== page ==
Tuesday, August 3, 2010

Tuesday’s Top Trailer: You Will Meet a Tall Dark Stranger

Welcome to a weekly feature here at Movies with Abe, Tuesday's Top Trailer. One of my favorite parts about going to see movies is the series of trailers that airs beforehand and, more often than not, the trailer is far better than the actual film. Each week, I'll be sharing a trailer I've recently seen. Please chime in with comments on what you think of the trailer and how you think the movie is going to be.

You Will Meet a Tall Dark Stranger – Opening September 22, 2010

After a look at Woody Allen’s best movie of the most recent decade yesterday, it’s only fitting that I happened to catch the trailer for Allen’s next film online. The trailer feels so much like an Allen film, with the somewhat awkward, matter-of-fact narration and the massive heaps of infidelity being hinted at if not outlined outright. What’s interesting about this film is that Allen doesn’t appear to be working with any of his regular players, amassing a new troupe including experienced veterans, like Anthony Hopkins and Naomi Watts, and newcomers like Freida Pinto, in her first role since making her film debut as Latika in “Slumdog Millionaire” two years ago. Like many of Allen’s past features, the characters are multi-generational, even if it’s a man of an older generation trying to (and likely succeeding in) wooing a younger woman. I particularly love the casting of Pinto as one man’s temptress and Antonio Banderas as another tempter. It’s nice to see the usually serious Watts loosen up (it was a blast in “I Heart Huckabees”) and also keep her native accent for once. Josh Brolin can also be found in the cast as a frazzled, down on his luck husband. It seems like a capable enough ensemble to handle Allen’s sharp writing, and while it’s a worthwhile debate as to whether Allen can actually create new stories after pretty much penning a new take on the same general ideas time after time, he usually adds enough new flavor to make it worthwhile. The important distinction about this film which separates it from recent disappointments like “Whatever Works” and “Scoop” is that it follows a whole cast of characters without necessarily pinpointing any sole protagonist. If one story isn’t great, maybe another can make up for it. At least one is bound to be truly enjoyable, and it’s likely that a few others, if not all of them, will be as well.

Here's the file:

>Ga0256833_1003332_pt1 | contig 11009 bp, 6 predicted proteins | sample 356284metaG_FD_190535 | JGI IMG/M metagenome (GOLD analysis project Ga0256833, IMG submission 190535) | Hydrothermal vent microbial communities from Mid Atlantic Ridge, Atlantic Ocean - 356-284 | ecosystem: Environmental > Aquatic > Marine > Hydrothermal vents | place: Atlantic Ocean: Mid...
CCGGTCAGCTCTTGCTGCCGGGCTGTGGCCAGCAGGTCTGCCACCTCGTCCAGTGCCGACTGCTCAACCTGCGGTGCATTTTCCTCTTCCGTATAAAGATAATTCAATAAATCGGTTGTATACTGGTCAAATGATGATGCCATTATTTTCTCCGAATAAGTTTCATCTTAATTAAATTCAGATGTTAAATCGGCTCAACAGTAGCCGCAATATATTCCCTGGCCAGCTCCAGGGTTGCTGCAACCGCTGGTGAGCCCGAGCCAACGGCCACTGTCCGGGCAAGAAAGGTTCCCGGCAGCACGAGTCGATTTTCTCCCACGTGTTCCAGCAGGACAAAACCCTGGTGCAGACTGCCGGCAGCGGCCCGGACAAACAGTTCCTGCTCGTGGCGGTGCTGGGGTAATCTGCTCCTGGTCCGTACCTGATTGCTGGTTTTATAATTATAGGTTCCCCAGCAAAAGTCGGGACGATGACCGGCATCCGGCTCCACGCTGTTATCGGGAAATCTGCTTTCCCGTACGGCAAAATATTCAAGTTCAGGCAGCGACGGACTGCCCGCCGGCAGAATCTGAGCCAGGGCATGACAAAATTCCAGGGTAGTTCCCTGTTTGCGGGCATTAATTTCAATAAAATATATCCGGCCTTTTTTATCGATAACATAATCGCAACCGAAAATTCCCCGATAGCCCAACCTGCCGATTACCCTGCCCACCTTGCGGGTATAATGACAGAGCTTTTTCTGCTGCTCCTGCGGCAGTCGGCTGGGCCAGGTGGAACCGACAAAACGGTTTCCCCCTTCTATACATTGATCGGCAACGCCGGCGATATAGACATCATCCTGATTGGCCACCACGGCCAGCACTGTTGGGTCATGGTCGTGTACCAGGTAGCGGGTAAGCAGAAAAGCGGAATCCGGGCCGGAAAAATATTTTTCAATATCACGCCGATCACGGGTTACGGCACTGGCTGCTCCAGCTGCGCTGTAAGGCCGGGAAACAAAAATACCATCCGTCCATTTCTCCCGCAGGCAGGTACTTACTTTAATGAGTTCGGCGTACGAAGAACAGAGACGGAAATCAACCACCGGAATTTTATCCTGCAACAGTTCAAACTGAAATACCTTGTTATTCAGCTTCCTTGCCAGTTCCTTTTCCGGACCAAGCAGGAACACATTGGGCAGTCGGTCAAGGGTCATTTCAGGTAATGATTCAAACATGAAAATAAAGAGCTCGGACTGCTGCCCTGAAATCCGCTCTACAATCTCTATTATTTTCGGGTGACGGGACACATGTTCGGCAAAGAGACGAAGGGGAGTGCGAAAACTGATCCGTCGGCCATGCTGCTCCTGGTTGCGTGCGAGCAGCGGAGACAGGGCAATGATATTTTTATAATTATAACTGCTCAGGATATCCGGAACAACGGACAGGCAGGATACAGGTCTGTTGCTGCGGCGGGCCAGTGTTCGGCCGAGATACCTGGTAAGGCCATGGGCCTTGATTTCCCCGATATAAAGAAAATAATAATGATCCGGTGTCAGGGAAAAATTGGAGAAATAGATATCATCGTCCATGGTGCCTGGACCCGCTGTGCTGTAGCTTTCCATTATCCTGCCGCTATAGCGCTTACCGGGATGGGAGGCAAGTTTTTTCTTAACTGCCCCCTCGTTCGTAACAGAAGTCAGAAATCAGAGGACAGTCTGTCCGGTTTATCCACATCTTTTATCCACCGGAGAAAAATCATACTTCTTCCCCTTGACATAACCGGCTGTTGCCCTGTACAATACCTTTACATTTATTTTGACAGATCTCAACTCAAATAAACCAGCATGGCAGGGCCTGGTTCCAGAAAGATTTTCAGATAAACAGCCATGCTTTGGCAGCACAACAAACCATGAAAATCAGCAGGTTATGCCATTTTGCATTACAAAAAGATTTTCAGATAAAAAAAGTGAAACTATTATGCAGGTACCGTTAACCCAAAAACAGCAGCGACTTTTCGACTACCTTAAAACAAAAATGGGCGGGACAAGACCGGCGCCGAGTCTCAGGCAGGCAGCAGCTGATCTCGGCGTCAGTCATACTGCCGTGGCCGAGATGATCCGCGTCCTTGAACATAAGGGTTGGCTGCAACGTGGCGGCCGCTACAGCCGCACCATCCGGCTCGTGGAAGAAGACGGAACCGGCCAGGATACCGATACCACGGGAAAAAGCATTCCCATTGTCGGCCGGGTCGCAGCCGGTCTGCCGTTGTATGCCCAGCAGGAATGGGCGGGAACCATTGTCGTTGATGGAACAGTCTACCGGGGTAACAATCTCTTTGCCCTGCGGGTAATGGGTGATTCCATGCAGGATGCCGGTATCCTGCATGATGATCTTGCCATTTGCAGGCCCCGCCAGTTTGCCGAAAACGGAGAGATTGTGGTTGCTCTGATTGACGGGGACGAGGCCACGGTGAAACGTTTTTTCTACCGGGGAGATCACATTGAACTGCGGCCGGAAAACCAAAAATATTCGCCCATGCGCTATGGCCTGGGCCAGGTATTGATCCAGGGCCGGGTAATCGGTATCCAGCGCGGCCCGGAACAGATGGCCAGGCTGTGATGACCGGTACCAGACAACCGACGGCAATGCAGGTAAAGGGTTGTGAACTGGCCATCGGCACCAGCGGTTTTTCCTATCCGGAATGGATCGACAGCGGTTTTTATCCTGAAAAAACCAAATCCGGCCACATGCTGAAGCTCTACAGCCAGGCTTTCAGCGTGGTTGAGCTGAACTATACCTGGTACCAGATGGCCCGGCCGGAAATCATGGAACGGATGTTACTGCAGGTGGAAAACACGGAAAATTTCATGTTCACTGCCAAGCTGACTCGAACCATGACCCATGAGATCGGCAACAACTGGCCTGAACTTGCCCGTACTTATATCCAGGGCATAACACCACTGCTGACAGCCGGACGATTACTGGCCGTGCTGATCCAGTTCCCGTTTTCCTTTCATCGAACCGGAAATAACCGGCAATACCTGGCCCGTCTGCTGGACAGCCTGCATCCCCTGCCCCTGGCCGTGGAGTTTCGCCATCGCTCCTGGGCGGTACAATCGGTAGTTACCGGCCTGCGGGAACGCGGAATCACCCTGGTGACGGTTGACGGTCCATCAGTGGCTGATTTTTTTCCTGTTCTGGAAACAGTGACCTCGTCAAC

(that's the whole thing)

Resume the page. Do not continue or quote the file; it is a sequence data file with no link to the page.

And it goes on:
1 comment:

Greg Boyd said...

I have not seen "Match Point", but I think Woody's best days are behiind him, quite frankly (the delightful "Vicky Cristina Barcelona" aside). This one hasn't gotten very good buzz on the festival cricuit. I wouldn't hold out hope.